Having missed several SMS the last couple of months (kitchen reno and then computer crash), I was excited to get back in action this week. Melissa over at Lulu the Baker selected the delicious sounding Lemon Blueberry Buttermilk Pie.
The recipe calls for making the all butter crust we have made several times before. I like this recipe because it has fantastic flavor but does have a tendency to shrink while cooking. I'm on a total Dorie kick right now so I tried her Good for Almost Everything Pie Crust instead. The crust baked up beautiful and golden brown - a very good start! The filling is easy to put together. This is where the story starts to fall apart. At thirty minutes, I checked the pie and saw that the crust had gotten too brown and the filling was far from set. I quickly covered the pie to prevent further browning and continued baking for ten more minutes to get to the forty minutes called for in the recipe. I knew the center wasn't set, but the edges were and if baked any longer, the crust would be burnt so I pulled it out.
Still optimistic, I let it set out to cool and then put in the refrigerator hoping the center would set. But it wasn't meant to be. The lovely pie turned into lemon buttermilk soup!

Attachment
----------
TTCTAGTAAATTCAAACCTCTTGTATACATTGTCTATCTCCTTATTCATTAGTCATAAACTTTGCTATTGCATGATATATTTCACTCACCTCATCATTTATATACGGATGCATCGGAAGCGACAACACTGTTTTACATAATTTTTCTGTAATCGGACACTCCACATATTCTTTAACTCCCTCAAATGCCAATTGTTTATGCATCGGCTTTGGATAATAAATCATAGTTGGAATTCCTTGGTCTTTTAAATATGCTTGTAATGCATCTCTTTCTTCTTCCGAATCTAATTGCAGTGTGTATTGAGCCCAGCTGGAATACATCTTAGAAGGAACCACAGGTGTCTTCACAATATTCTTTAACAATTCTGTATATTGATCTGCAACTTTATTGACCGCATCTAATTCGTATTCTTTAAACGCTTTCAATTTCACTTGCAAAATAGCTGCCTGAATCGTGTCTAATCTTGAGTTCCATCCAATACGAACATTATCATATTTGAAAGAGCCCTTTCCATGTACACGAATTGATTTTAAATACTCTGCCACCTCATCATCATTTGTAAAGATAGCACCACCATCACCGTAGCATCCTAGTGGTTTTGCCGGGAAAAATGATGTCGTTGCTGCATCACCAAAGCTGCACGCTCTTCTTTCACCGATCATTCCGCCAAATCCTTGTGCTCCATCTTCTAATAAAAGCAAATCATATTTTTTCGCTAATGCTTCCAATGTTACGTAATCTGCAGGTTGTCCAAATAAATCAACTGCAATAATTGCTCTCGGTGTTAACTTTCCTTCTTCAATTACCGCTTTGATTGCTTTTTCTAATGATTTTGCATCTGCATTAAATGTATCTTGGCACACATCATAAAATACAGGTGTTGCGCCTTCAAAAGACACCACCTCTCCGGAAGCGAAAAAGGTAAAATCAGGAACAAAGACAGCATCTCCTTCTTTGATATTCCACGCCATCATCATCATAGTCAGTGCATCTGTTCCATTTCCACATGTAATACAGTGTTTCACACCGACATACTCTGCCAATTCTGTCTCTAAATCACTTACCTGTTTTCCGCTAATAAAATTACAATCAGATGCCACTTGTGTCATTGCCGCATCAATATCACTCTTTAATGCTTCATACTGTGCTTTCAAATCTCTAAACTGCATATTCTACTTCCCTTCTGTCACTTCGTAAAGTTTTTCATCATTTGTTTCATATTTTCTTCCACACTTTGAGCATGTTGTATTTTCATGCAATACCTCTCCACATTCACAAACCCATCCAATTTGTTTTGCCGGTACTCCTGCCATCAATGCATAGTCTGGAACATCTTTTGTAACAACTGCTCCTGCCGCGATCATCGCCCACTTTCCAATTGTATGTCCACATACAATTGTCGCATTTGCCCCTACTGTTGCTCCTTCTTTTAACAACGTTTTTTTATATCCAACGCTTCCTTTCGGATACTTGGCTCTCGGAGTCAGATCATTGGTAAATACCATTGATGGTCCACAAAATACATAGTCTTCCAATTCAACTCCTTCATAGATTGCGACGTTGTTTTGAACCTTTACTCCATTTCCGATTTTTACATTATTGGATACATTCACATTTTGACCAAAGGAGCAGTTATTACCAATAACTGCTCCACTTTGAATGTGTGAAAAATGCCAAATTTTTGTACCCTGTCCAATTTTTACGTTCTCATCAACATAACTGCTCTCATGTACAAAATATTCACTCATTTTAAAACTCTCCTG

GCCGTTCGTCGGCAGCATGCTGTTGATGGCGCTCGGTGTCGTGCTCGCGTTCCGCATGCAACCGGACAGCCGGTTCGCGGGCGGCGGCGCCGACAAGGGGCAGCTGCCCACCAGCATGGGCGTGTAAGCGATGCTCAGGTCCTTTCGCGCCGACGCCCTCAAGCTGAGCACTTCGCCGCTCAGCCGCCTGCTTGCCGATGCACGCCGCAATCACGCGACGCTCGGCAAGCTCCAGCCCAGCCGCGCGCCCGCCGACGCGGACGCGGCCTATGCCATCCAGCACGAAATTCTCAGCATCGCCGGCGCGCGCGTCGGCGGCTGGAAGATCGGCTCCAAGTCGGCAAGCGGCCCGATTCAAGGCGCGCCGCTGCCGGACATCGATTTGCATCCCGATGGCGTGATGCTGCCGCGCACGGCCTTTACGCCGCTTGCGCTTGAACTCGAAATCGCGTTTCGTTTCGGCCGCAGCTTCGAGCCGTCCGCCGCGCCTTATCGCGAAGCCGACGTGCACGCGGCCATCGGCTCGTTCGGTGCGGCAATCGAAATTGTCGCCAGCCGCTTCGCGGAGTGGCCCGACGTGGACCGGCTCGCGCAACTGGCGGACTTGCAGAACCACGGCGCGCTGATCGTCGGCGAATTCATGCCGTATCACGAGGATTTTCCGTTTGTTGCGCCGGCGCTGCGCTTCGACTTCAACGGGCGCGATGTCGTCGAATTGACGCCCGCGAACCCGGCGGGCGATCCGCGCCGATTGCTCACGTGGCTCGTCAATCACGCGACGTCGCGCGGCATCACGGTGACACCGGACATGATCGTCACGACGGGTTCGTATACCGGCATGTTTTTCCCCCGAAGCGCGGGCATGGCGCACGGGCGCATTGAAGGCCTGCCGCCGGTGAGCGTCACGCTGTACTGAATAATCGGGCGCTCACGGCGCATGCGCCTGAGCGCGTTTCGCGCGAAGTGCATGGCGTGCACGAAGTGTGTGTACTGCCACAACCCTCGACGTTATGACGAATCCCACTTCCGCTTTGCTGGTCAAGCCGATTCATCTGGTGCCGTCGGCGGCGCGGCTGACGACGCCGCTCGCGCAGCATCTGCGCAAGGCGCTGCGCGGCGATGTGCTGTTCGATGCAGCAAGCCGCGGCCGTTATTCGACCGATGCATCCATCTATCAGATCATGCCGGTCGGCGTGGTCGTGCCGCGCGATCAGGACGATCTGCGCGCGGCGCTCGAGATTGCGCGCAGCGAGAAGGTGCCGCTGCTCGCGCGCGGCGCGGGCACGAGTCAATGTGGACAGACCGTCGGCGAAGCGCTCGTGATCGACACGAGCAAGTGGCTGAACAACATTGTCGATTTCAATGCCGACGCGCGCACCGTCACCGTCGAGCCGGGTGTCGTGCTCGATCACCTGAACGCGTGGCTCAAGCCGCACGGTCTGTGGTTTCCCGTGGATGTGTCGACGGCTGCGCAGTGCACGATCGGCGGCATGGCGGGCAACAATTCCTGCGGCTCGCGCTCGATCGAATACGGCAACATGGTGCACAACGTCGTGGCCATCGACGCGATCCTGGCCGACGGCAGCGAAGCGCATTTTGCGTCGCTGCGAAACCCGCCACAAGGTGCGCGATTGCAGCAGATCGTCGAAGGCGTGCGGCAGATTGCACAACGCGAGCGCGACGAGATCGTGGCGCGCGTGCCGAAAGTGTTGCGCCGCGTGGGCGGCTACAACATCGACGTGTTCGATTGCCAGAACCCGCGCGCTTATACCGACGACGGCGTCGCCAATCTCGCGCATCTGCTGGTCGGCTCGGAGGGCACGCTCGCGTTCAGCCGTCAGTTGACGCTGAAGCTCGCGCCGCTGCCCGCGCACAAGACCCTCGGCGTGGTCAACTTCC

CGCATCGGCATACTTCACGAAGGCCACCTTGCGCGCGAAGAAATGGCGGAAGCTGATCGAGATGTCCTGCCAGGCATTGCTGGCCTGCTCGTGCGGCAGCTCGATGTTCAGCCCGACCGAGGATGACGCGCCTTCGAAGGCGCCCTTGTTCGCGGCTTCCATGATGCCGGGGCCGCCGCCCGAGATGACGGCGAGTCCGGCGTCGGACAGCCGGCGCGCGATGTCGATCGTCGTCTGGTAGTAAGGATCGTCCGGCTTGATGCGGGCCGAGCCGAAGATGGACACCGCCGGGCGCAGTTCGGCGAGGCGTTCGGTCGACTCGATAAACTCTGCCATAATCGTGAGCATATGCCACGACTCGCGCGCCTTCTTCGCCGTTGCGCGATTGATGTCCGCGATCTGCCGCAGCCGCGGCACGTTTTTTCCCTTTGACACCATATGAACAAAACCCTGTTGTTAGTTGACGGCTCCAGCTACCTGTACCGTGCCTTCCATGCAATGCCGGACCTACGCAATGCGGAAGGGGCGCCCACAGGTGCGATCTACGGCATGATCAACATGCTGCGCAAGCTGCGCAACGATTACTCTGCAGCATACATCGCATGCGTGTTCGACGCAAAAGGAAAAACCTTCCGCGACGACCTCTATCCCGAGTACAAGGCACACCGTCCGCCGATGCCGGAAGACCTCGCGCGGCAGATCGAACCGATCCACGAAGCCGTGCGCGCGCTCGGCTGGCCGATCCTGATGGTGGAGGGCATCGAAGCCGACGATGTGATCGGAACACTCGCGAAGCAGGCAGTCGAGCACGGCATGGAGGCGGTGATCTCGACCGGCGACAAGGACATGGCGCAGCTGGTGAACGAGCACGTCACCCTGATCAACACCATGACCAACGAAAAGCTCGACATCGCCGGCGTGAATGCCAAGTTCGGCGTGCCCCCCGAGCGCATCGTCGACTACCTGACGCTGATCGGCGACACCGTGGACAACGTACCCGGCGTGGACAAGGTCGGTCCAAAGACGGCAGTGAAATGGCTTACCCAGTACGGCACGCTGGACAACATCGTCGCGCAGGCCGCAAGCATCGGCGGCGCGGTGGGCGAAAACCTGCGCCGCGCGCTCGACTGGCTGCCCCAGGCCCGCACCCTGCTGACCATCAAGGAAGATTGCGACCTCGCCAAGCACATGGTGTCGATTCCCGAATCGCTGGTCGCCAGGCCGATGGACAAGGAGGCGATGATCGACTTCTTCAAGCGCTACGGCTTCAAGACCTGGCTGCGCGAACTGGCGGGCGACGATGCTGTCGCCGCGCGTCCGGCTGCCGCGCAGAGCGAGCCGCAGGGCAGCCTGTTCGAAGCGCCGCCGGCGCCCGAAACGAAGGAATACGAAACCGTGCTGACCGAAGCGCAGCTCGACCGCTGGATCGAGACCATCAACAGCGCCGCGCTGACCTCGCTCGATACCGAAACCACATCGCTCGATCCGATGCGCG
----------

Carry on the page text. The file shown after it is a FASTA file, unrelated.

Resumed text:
I managed to scoop out some of the crust with the perfectly done filling around the side and poured on some of the blueberry coulis I had planned on artfully drizzling over a perfect slice of pie. Dorie's crust is awesome, buttery and flaky. Melissa's filling had a delicious slightly lemon tangy flavor. This recipe could be a real winner with some tweaking. I wish I were a better baker so I could figure out what needs to change in the recipe to allow the filling to cook evenly as I would love to try this again.
The recipe can be found on Melissa's site here. I've included the recipe for the blueberry coulis below.
6 ounces fresh blueberries
1/4 cup sugar
1 tablespoon fresh lemon juice
Combine the blueberries, sugar, and lemon juice in a saucepan and bring to a simmer over medium heat. Simmer until the sugar has dissolved, about 10 minutes. Taste the mixture and, if necessary, add more sugar. Continue to heat until any additional sugar is dissolved.
Strain the coulis through a fine-mesh sieve.
After straining, place the coulis in a clean saucepan and bring to a simmer. Make a slurry by blending 1 teaspoon cornstarch with 1 teaspoon cold water. Drizzle the slurry into the simmering coulis gradually, adding just enough to lightly thicken the sauce.